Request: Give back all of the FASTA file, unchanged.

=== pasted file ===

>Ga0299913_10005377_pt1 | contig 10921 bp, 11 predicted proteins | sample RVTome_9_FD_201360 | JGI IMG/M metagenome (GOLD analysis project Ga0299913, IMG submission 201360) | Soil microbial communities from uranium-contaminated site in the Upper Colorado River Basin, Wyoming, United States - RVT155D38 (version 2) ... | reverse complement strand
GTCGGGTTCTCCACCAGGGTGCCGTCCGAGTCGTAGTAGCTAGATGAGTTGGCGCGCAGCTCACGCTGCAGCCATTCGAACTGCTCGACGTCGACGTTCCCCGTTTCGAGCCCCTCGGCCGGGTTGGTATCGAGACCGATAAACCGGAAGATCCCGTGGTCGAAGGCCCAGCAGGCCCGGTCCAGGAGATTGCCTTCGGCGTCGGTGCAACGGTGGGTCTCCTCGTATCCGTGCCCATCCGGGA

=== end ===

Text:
>Ga0299913_10005377_pt1 | contig 10921 bp, 11 predicted proteins | sample RVTome_9_FD_201360 | JGI IMG/M metagenome (GOLD analysis project Ga0299913, IMG submission 201360) | Soil microbial communities from uranium-contaminated site in the Upper Colorado River Basin, Wyoming, United States - RVT155D38 (version 2) ... | reverse complement strand
GTCGGGTTCTCCACCAGGGTGCCGTCCGAGTCGTAGTAGCTAGATGAGTTGGCGCGCAGCTCACGCTGCAGCCATTCGAACTGCTCGACGTCGACGTTCCCCGTTTCGAGCCCCTCGGCCGGGTTGGTATCGAGACCGATAAACCGGAAGATCCCGTGGTCGAAGGCCCAGCAGGCCCGGTCCAGGAGATTGCCTTCGGCGTCGGTGCAACGGTGGGTCTCCTCGTATCCGTGCCCATCCGGGA